The Truth Is A Lot Sunnier On The Voucher Ruling Than Esquire Magazine Believes

Here’s what the nauseatingly-liberal Esquire Magazine had to say about yesterday’s news that the Louisiana Supreme Court had struck down the funding mechanism for the Louisiana school voucher program as unconstitutional…

Something there is about “Bobby” Jindal, the soon-to-be-discarded hunk of presidential timber now serving as the governor of Louisiana, that the Supreme Court of his state doesn’t like very much. This gives the Supreme Court Of Louisiana something in common with the rest of the country, which decided long ago that it doesn’t much care what the smart money says, “Bobby” Jindal is a guy who has to be secured to the floor of his office every morning lest he float off in the general direction of the Algiers docks.

And boom, as the kidz say, goes the dynamite.

The writer, one Charles P. Pierce, goes further…

You can’t use public money to support religious schools. Period. It is the most preposterously obvious violation of the Establishment clause of the First Amendment this side of the outright attempt by the newly insane state of North Carolina to establish Christianity as an official religion. Not only that, but the court also slaps “Bobby” around for the finagling that was necessary to get the preposterously obvious violation through the legislature in the first place.

(And that’s not even to get into the fact that the Tennessee legislature recently killed its own bill to use public money to finance religious schools when it wass discovered that this meant public money might also go to Muslim schools. Aieeeee! Mr. Madison had your number, boyos.)

And then closes his piece with this nugget…

Can you be a has-been before you ever were someone? I suspect we will be finding that out about “Bobby” very soon.

We posted this in the comments, because it was too important not to…

This piece might not be total dogshit if Pierce actually knew what was in the Supreme Court’s ruling.

Of course, he doesn’t – which obviously didn’t stop him from showing his ignorance.

What the Louisiana Supreme Court actually said was that the funding mechanism for the school voucher program – the Minimum Foundation Program – was constitutionally inappropriate because the MFP is rather specific in stating its funds must go to public schools and not a substitute therefor.

It was a dumb tactical mistake to push the voucher program as a public school substitute through the MFP, particularly since there has been a voucher program in New Orleans for several years which is funded through the state’s general fund. And that dumb tactical mistake is a decent indication of something Pierce is actually correct about, which is that Jindal and his staff aren’t ready for national prime-time. That said, the Supreme Court upheld the voucher program in its own right. The Supreme Court did not invalidate the concept of a school voucher, which through parental choice there might be “public money to support religious schools.”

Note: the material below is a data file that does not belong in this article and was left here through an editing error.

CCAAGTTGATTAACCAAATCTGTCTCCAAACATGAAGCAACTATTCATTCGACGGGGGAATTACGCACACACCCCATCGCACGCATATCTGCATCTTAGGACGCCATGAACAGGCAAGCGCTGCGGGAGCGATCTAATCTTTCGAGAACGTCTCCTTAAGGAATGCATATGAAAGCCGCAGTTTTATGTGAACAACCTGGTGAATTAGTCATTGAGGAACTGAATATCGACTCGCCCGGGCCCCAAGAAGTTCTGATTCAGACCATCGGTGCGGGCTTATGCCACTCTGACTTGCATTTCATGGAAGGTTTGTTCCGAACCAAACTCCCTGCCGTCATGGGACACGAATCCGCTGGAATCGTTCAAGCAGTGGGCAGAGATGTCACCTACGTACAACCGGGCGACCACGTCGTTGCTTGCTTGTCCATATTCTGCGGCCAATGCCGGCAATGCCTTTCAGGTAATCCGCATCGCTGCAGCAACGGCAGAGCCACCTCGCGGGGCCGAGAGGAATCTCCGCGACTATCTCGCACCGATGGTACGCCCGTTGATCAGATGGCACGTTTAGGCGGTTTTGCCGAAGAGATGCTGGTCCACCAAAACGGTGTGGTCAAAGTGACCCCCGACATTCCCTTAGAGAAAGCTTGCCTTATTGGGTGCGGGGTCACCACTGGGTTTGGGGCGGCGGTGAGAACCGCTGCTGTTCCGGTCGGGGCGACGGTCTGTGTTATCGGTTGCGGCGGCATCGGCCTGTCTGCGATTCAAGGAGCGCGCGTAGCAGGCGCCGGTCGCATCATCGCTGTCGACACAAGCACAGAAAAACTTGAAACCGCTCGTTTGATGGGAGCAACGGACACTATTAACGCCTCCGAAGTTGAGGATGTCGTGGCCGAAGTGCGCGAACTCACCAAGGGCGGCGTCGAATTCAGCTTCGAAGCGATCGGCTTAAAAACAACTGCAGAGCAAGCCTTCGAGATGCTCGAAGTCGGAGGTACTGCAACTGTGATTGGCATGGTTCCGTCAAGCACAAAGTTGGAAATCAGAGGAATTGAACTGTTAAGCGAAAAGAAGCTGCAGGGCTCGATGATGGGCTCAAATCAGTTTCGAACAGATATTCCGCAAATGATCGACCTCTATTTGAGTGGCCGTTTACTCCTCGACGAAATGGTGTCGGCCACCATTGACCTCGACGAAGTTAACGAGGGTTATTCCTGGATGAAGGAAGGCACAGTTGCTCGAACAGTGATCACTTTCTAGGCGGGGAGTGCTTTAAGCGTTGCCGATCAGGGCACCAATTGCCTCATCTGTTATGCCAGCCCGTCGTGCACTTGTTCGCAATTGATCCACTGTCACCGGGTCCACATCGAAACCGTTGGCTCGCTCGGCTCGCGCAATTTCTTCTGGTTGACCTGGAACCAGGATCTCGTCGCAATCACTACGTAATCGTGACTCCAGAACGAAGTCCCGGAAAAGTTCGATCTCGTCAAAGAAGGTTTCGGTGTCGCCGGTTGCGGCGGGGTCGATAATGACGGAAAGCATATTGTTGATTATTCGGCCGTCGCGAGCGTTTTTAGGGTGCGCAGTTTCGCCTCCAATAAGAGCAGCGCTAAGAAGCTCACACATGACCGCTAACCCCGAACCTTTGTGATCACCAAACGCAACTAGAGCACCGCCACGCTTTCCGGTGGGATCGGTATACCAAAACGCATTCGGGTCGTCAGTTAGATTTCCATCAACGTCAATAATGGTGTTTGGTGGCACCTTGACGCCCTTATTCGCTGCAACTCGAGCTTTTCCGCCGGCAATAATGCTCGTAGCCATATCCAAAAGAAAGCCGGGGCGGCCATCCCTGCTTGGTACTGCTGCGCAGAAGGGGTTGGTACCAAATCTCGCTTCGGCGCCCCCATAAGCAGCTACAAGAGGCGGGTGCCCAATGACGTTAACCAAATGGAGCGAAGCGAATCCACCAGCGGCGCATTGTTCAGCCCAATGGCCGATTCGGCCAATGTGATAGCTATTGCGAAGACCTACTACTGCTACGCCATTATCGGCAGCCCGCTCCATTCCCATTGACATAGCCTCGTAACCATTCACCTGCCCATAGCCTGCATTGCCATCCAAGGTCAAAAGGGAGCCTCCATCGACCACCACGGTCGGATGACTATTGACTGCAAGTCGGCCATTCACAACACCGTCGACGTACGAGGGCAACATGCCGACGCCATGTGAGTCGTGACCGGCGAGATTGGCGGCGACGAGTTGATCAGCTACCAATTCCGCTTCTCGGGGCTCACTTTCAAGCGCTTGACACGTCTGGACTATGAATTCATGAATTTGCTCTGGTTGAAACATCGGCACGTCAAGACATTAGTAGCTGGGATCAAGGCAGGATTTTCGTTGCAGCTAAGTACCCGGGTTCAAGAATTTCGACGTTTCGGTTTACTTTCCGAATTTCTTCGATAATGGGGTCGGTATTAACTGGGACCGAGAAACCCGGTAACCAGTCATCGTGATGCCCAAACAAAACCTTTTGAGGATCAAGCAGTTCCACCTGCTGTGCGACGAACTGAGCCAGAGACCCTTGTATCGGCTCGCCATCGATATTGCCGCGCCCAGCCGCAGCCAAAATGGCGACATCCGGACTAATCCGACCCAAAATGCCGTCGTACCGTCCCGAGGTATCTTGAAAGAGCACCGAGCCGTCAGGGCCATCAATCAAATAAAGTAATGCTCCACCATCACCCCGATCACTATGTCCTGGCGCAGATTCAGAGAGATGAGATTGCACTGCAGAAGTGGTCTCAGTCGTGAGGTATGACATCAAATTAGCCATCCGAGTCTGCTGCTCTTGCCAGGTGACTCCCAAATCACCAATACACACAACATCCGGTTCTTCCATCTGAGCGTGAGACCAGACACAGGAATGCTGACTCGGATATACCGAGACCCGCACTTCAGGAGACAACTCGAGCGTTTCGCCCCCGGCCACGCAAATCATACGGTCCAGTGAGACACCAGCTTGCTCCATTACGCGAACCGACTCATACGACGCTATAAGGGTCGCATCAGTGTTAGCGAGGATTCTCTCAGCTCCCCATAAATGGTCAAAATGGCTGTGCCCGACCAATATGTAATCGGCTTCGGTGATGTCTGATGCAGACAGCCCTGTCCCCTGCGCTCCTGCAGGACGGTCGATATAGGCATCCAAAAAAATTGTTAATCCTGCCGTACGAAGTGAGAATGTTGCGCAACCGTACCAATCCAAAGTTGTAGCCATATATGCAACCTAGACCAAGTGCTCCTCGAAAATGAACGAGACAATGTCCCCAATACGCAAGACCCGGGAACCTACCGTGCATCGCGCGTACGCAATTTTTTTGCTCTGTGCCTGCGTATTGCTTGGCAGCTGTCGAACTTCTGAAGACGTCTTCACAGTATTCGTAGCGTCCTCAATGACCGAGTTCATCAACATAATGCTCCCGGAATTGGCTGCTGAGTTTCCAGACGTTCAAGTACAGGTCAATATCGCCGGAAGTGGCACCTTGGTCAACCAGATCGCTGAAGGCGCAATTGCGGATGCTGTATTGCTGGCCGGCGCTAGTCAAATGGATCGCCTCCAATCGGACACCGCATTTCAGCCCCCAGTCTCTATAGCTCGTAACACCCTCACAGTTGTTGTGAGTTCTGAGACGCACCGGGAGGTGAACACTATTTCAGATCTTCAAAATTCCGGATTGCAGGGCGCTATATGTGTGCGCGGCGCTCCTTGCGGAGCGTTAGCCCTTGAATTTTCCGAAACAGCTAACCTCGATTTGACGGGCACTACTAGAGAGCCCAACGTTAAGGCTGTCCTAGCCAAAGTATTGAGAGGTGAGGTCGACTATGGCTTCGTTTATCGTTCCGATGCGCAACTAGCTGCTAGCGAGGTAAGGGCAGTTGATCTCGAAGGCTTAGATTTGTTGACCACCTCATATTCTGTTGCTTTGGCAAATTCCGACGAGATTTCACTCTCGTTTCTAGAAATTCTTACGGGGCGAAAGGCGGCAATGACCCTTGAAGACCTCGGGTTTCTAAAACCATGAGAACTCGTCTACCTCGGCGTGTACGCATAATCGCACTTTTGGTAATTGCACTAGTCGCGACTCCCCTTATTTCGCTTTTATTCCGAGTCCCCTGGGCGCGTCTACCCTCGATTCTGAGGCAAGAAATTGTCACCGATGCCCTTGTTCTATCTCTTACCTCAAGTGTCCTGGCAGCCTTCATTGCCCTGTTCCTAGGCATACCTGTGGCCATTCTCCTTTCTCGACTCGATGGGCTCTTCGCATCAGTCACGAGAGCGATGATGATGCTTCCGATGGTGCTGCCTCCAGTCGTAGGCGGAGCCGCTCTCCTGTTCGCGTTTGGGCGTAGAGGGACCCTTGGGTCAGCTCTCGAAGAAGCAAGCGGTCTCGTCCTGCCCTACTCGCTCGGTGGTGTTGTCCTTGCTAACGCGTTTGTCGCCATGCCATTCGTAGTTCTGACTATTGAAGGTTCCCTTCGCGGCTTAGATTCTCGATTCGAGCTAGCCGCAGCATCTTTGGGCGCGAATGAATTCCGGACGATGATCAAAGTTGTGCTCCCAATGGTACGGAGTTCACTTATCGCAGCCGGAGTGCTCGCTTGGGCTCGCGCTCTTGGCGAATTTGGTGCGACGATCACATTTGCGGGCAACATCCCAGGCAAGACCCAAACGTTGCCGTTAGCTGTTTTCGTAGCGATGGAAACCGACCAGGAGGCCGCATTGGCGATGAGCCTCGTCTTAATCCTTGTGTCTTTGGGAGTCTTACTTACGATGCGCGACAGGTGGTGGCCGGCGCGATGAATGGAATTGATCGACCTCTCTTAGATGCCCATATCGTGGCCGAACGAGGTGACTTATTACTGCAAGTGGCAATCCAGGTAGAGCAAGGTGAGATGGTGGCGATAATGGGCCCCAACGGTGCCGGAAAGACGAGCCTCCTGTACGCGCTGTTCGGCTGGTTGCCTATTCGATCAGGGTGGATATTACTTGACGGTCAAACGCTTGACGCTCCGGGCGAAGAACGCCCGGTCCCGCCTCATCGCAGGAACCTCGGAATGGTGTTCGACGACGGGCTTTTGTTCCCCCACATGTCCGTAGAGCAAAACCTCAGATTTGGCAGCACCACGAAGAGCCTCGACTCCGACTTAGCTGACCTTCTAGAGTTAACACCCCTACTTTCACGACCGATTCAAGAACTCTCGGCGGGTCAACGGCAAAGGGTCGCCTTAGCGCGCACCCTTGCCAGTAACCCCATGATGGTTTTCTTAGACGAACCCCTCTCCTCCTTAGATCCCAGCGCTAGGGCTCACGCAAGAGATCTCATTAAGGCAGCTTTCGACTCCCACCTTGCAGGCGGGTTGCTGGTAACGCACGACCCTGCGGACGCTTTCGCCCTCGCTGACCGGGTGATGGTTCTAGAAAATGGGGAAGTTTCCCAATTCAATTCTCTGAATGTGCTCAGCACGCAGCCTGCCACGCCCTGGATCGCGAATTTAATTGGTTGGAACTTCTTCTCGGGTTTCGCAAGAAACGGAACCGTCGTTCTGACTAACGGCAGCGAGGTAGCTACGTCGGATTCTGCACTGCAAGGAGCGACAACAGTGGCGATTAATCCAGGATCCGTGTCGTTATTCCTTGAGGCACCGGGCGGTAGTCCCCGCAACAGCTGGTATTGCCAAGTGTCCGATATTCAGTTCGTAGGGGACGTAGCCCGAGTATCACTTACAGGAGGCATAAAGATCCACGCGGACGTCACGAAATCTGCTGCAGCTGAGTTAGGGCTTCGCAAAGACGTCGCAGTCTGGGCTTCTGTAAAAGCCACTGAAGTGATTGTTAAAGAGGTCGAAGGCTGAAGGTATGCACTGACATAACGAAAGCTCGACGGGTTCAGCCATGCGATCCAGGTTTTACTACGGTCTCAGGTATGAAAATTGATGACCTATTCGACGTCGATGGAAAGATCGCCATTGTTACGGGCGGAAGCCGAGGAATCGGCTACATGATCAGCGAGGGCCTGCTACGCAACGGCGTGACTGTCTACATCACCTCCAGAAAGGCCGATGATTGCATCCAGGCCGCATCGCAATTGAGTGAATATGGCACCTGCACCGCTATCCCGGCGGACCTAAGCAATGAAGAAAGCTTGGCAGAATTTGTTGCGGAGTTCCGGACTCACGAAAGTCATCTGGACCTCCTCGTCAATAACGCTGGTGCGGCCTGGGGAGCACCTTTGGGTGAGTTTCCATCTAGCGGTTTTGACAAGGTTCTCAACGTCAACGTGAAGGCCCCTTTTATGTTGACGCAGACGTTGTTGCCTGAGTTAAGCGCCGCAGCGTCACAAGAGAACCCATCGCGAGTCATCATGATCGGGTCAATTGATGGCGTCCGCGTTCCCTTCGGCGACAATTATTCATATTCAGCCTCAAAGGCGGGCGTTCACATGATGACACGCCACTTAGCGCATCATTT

In short, the voucher program IS constitutional. It merely needs a different funding source. Which it will shortly have, as the legislature is currently in session.

This is not particularly difficult information to ascertain. It merely requires the slightest amount of due diligence on Pierce’s part to recognize the distinction. That he didn’t even make it to that meager level indicates that he’s no better at his job than Jindal is at his, and maybe Pierce might consider that fact before he mouths off about something else he has zero clue about.

We stand behind the comment. We might have to more or less copy and paste it in a number of places, because the lefty blogosphere is just getting cranked up.

The fact is, assuming the Legislature funds the voucher program from the general fund Jindal and the school choice lobby can claim victory in this case. The American Federation for Children put it well

“Vouchers remain constitutional and we encourage the Legislature and Governor to act quickly to resolve the funding issue caused by today’s ruling,” said Kevin P. Chavous, executive counsel for the American Federation of Children. “Louisiana’s Scholarship Program has received support from nearly 93 percent of parents who have children enrolled in the program and currently more than 8,000 children are depending on legislative leaders to support Louisiana’s popular school choice program.”

survey by the Black Alliance for Educational Options and the Louisiana Federation for Children disclosed that nearly 93 percentof the parents of scholarship students were very satisfied with the program while nearly 94 percent of parents are very satisfied with academic programs available to their children.

“We’re disappointed in the Court’s ruling, but we are both optimistic and committed to seeing a legislative solution, as well as confident in knowing that the litigation process has deemed the voucher program constitutional,” added Chavous.

Don’t look for that message to come through to the Charles P. Pierces of the world. And when a bill is passed to fund the vouchers through the general fund you’ll search long and hard for Pierce’s Esquire article about that.

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